Scientific analysis has shown that the results of fossil fuel combustion are levying major environmental impacts on Vermonts natural resources. Some common environmental problems associated with fossil fuel combustion include:
- Twenty-five percent of all lakes in Vermont are home to fish that exceed EPA standards for mercury.
- Over half of the high elevation red spruce canopy has perished due to acid deposition.
- Global climate change threatens the existence of Vermont's northern hardwood forest.
We generally support the development of wind energy in Vermont as part of an environmentally sound energy policy aimed at reducing the environmental impacts of electricity generation through increased energy conservation and efficiency and the use of renewable energy sources. Technological advances in wind energy have made it possible to reduce the need for fossil fuel electric generation, and thus lower the environmental impacts of fossil fuel combustion.
To help guide our own internal policy on wind energy, VNRC has developed a list of criteria that we feel is appropriate to consider for wind energy development. These criteria are not exclusive to state owned land, but rather focus on developing a vision for siting wind energy infrastructure in Vermont. We have included specific considerations for State lands as well.
The goal is to integrate the need to develop new in-state sources of renewable energy with protection of existing environmental values and public policy goals.
The Vermont Natural Resources Council does not support developing wind energy on sites that meet the following criteria:
- Public lands that have a low level of human disturbance and development, that do not have existing public roads or infrastructure, or that do not have intensive development.
- Ridgelines with steep slopes, uneven topography, or large bedrock outcrops.
- Inventoried Roadless Areas on National Forest, areas that generally have a core area of roadless characteristics, and lands that are ecologically intact and unfragmented.
- Areas with little or no evidence of past human disturbance, and lands where management has not significantly altered the landscape.
- Natural Areas, Fragile Areas or Wilderness Areas.
- Lands encumbered by conservation easements.
- Areas that currently receive a high level of backcountry use, especially within the Long Trail and Appalachian Trail corridors.
- Areas with significant or critical habitat, public or private lands identified as having critical plant or animal habitat (especially habitat identified by the Non-game and Natural Heritage Program) or areas within major bird migration routes.
- Areas that would diminish the wilderness characteristics of existing or proposed Wilderness Areas.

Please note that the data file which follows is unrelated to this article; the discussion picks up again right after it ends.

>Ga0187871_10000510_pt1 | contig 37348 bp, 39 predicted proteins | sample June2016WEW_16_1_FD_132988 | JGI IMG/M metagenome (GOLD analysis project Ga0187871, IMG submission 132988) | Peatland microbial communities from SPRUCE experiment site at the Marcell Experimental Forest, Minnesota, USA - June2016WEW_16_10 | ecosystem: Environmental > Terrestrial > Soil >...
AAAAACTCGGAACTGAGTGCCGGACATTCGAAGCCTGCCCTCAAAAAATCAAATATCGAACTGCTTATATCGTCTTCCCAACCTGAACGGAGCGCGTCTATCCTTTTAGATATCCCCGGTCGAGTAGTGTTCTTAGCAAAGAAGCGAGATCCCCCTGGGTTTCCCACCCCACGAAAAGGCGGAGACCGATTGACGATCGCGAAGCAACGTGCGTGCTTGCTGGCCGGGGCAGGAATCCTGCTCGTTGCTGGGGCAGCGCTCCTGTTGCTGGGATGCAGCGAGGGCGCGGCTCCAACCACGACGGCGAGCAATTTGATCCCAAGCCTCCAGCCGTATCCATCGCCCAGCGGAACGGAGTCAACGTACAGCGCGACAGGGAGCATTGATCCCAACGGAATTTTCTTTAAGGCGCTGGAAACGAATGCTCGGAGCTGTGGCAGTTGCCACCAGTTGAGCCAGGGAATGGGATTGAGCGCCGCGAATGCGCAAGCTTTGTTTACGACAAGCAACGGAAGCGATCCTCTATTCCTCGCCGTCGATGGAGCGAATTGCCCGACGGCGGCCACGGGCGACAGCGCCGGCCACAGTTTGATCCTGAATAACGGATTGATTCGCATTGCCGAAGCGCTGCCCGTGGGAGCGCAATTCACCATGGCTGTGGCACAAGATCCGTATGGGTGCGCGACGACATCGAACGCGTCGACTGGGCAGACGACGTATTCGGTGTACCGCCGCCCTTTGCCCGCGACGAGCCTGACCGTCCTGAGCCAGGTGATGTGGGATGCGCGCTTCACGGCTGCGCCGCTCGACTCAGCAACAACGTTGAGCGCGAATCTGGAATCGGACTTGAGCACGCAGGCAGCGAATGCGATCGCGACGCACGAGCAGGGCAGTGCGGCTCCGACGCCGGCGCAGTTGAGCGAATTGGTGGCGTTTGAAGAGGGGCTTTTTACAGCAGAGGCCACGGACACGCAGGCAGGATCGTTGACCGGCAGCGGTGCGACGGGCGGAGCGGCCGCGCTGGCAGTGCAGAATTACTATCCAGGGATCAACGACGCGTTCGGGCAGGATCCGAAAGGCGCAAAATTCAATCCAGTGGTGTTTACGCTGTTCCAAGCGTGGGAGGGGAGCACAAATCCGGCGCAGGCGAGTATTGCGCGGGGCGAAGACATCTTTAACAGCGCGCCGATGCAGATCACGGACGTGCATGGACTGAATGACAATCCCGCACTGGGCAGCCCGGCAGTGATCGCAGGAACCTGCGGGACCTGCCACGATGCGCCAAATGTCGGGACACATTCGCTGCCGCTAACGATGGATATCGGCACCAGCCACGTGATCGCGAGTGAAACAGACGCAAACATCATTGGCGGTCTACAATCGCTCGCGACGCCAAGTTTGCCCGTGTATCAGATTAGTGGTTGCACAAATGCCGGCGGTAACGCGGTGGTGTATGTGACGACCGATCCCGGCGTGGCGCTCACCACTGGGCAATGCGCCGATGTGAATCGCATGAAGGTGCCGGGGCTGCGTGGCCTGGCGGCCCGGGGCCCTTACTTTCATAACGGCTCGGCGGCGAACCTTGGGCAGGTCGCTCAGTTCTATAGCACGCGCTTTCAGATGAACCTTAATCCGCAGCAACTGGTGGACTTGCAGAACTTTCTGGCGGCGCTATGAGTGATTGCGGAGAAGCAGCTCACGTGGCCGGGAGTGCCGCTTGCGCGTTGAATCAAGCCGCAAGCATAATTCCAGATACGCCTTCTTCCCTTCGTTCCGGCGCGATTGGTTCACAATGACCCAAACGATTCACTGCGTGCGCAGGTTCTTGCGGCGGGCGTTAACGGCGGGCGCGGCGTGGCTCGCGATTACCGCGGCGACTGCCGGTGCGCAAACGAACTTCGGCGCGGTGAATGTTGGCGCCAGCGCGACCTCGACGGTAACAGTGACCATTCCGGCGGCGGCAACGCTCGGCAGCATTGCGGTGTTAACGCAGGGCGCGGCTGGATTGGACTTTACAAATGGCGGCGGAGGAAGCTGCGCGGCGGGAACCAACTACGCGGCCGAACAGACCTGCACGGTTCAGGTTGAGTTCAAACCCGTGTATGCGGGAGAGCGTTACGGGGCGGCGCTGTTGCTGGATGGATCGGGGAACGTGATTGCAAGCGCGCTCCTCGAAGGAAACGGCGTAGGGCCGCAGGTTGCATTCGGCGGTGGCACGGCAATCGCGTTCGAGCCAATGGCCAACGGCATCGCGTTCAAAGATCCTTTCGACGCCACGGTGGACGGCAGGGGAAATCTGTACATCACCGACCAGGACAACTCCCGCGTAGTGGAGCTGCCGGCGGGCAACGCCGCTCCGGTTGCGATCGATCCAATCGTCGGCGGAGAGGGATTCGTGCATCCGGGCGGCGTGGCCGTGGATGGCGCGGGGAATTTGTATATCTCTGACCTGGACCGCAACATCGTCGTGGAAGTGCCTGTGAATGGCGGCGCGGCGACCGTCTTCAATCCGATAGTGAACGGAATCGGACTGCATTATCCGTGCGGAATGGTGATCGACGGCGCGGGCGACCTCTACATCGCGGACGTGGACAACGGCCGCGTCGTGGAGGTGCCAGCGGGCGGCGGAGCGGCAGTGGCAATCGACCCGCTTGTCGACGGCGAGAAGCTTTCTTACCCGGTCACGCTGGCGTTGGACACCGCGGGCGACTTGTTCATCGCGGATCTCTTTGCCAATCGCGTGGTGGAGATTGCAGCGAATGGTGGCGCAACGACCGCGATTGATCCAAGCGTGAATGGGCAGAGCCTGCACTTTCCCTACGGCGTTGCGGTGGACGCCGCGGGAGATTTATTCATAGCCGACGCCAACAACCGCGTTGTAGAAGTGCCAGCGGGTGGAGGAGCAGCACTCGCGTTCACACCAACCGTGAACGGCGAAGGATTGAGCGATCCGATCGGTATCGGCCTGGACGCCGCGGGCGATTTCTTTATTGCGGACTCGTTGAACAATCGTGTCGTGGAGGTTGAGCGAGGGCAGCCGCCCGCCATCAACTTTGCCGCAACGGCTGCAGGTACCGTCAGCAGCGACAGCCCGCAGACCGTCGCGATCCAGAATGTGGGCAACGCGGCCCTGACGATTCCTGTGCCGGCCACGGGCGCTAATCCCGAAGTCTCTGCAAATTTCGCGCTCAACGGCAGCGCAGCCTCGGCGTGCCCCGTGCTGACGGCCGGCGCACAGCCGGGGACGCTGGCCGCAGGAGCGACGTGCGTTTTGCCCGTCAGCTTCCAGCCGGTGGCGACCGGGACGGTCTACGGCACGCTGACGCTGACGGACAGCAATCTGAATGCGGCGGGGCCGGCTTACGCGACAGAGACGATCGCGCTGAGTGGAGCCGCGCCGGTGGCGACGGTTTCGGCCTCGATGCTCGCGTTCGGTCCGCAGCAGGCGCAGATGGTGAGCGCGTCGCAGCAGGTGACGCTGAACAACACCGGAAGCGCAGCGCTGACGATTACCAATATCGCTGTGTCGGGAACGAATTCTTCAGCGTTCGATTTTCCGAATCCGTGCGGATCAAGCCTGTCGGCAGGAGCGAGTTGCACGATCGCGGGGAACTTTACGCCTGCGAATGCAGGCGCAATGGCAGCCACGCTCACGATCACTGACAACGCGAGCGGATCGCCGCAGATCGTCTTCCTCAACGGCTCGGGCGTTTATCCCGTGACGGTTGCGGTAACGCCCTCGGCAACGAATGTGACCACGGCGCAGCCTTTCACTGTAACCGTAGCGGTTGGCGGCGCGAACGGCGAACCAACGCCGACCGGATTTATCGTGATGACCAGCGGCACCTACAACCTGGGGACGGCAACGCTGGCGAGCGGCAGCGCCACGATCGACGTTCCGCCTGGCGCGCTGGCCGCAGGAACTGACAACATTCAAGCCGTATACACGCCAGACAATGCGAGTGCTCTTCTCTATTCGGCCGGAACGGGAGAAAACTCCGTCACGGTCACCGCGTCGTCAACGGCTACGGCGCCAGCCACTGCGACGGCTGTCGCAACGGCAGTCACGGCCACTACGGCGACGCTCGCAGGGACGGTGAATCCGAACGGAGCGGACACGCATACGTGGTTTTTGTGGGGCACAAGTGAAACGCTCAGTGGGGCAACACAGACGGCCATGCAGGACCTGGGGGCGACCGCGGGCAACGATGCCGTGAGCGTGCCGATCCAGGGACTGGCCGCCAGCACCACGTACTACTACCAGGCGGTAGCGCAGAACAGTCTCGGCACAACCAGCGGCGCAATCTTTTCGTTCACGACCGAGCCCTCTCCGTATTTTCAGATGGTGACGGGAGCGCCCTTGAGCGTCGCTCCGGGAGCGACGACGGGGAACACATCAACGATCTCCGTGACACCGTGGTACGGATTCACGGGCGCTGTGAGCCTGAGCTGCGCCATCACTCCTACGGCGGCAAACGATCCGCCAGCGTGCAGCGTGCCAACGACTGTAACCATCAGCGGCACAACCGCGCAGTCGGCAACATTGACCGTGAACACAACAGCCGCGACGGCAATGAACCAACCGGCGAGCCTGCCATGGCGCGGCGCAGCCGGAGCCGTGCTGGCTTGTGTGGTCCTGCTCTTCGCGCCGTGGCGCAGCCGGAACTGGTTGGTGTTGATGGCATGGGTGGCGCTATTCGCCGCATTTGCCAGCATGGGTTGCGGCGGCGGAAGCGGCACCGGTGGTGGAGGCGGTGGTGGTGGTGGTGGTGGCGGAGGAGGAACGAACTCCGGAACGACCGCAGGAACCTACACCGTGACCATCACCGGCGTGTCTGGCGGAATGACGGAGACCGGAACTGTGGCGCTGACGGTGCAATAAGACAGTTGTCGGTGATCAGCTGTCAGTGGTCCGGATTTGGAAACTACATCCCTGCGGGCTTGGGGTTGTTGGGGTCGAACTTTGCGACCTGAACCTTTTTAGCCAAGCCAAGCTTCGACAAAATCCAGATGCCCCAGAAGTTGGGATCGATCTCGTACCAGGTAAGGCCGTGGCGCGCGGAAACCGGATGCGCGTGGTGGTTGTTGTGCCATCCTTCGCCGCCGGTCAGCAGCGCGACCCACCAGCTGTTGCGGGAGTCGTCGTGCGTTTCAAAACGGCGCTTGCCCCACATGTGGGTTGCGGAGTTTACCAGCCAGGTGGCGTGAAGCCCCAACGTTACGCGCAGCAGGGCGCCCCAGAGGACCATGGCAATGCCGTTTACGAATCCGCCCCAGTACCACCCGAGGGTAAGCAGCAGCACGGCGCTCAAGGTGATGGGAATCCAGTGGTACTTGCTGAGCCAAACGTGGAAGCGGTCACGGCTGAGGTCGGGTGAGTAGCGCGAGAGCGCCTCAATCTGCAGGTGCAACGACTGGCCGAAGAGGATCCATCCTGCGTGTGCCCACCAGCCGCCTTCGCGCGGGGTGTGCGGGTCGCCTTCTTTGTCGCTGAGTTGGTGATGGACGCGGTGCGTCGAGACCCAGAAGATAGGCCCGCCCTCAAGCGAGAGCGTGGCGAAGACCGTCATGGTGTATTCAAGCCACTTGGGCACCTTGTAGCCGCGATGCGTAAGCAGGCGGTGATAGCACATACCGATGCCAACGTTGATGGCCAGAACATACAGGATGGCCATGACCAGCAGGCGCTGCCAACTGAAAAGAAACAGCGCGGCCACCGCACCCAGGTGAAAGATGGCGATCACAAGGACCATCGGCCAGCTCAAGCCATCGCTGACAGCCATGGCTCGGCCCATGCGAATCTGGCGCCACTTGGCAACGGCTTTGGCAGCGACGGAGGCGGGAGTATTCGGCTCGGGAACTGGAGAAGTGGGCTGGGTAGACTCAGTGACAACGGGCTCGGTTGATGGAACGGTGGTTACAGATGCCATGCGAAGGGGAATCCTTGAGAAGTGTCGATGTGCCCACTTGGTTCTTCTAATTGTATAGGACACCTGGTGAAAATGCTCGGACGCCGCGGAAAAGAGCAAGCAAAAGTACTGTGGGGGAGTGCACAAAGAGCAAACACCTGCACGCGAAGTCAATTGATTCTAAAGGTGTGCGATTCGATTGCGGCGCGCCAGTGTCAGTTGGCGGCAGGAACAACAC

- Areas designated as scenic corridors or ridgeline protection areas.
We do support focusing development of wind energy in Vermont in the following areas:
- Private and public lands that are already developed with existing, high-impact infrastructure. (In order to minimize the environmental impacts during and after the construction process, wind development should focus on areas that have existing permanent and secondary roads and transmission lines.)
- Lands that are already used for commercial activity that are developed with roads and infrastructure. (In order to minimize the impacts of habitat fragmentation and the aesthetic impacts, wind development should focus on areas such as developed ski areas or lands with existing communication towers.)
- Areas where evidence of human development is already noticeable, or lands where management has significantly altered the landscape.
VNRC understands that there is always the possibility of exception to any draft guidelines, and therefore is willing to exercise open-minded judgment on projects on a case-by-case basis. While we find these guidelines instructive, VNRC does reserve the right to oppose a particular project where we do not believe that an appropriate consideration of these guidelines has been taken.
Energy Planning in Vermont
In general, Vermont needs to consider modernizing its current public policy to better address concerns about wind energy development. Short of this statewide planning effort, reviewing bodies, citizen groups, and municipalities will not know when, where, or whether wind facilities are meeting established needs. In order to help guide the public decision-making process we encourage the expansion of the recently released Agency of Natural Resources report An Assessment of Hypothetical Wind Power Potential on State Lands in Vermont to be expanded to include assessment of hypothetical wind power potential on private lands in Vermont as well.